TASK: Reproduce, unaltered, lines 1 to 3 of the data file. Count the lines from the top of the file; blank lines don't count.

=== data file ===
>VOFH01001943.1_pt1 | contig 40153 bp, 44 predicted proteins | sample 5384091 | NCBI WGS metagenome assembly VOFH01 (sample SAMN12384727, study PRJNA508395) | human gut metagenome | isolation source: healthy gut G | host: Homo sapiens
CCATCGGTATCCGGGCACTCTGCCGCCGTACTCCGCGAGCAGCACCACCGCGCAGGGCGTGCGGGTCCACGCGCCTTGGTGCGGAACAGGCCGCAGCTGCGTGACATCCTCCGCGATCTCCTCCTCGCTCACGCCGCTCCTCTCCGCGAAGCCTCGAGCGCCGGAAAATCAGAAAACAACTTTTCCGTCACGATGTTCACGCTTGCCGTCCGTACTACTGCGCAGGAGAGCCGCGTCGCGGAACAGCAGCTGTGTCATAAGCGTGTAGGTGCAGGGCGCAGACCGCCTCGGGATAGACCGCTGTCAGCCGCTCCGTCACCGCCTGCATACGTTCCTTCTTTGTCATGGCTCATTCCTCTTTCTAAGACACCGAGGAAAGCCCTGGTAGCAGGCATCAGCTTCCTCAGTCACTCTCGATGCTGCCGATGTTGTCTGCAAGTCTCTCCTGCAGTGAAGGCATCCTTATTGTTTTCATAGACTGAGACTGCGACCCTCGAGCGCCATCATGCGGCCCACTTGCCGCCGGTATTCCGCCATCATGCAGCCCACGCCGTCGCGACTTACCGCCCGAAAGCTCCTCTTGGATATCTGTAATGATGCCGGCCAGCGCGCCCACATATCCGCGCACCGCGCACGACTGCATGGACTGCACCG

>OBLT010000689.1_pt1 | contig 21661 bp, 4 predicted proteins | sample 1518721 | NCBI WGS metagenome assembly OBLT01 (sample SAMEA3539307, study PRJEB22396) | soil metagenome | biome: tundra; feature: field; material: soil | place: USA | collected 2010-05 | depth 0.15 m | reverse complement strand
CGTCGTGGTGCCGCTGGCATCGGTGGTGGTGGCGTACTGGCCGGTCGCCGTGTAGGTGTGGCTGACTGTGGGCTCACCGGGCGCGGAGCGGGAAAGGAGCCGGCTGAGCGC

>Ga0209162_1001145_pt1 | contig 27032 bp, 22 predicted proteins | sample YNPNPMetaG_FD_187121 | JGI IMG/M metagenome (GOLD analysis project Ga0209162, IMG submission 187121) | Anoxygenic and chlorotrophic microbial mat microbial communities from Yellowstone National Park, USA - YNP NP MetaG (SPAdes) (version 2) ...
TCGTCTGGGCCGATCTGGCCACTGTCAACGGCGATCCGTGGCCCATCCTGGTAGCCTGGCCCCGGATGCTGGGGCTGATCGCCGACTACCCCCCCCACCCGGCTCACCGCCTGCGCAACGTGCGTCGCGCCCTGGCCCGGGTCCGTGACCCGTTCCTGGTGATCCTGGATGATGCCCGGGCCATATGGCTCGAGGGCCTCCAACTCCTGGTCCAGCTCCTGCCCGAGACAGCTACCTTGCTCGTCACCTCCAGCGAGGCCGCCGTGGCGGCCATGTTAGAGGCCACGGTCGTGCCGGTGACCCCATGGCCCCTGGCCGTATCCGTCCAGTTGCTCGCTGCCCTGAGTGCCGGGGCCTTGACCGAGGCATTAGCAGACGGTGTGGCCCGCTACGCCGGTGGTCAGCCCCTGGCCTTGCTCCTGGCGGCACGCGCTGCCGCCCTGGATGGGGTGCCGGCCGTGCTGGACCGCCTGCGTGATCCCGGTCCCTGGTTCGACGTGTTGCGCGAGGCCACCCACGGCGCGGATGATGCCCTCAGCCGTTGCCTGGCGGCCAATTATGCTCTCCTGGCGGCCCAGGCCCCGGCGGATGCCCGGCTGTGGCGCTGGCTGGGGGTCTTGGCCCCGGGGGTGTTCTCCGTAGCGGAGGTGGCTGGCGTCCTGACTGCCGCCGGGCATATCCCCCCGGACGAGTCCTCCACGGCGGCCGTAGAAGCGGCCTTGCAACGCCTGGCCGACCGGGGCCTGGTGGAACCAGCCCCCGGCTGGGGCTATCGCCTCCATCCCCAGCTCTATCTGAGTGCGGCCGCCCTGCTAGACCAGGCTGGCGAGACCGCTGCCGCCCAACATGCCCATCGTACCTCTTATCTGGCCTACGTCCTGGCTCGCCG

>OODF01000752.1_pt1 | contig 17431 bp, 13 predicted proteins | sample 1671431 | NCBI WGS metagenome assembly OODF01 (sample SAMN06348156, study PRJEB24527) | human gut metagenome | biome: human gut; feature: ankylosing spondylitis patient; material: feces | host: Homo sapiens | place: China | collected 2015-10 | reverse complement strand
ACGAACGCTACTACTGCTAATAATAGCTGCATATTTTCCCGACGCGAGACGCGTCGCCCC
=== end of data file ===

>VOFH01001943.1_pt1 | contig 40153 bp, 44 predicted proteins | sample 5384091 | NCBI WGS metagenome assembly VOFH01 (sample SAMN12384727, study PRJNA508395) | human gut metagenome | isolation source: healthy gut G | host: Homo sapiens
CCATCGGTATCCGGGCACTCTGCCGCCGTACTCCGCGAGCAGCACCACCGCGCAGGGCGTGCGGGTCCACGCGCCTTGGTGCGGAACAGGCCGCAGCTGCGTGACATCCTCCGCGATCTCCTCCTCGCTCACGCCGCTCCTCTCCGCGAAGCCTCGAGCGCCGGAAAATCAGAAAACAACTTTTCCGTCACGATGTTCACGCTTGCCGTCCGTACTACTGCGCAGGAGAGCCGCGTCGCGGAACAGCAGCTGTGTCATAAGCGTGTAGGTGCAGGGCGCAGACCGCCTCGGGATAGACCGCTGTCAGCCGCTCCGTCACCGCCTGCATACGTTCCTTCTTTGTCATGGCTCATTCCTCTTTCTAAGACACCGAGGAAAGCCCTGGTAGCAGGCATCAGCTTCCTCAGTCACTCTCGATGCTGCCGATGTTGTCTGCAAGTCTCTCCTGCAGTGAAGGCATCCTTATTGTTTTCATAGACTGAGACTGCGACCCTCGAGCGCCATCATGCGGCCCACTTGCCGCCGGTATTCCGCCATCATGCAGCCCACGCCGTCGCGACTTACCGCCCGAAAGCTCCTCTTGGATATCTGTAATGATGCCGGCCAGCGCGCCCACATATCCGCGCACCGCGCACGACTGCATGGACTGCACCG

>OBLT010000689.1_pt1 | contig 21661 bp, 4 predicted proteins | sample 1518721 | NCBI WGS metagenome assembly OBLT01 (sample SAMEA3539307, study PRJEB22396) | soil metagenome | biome: tundra; feature: field; material: soil | place: USA | collected 2010-05 | depth 0.15 m | reverse complement strand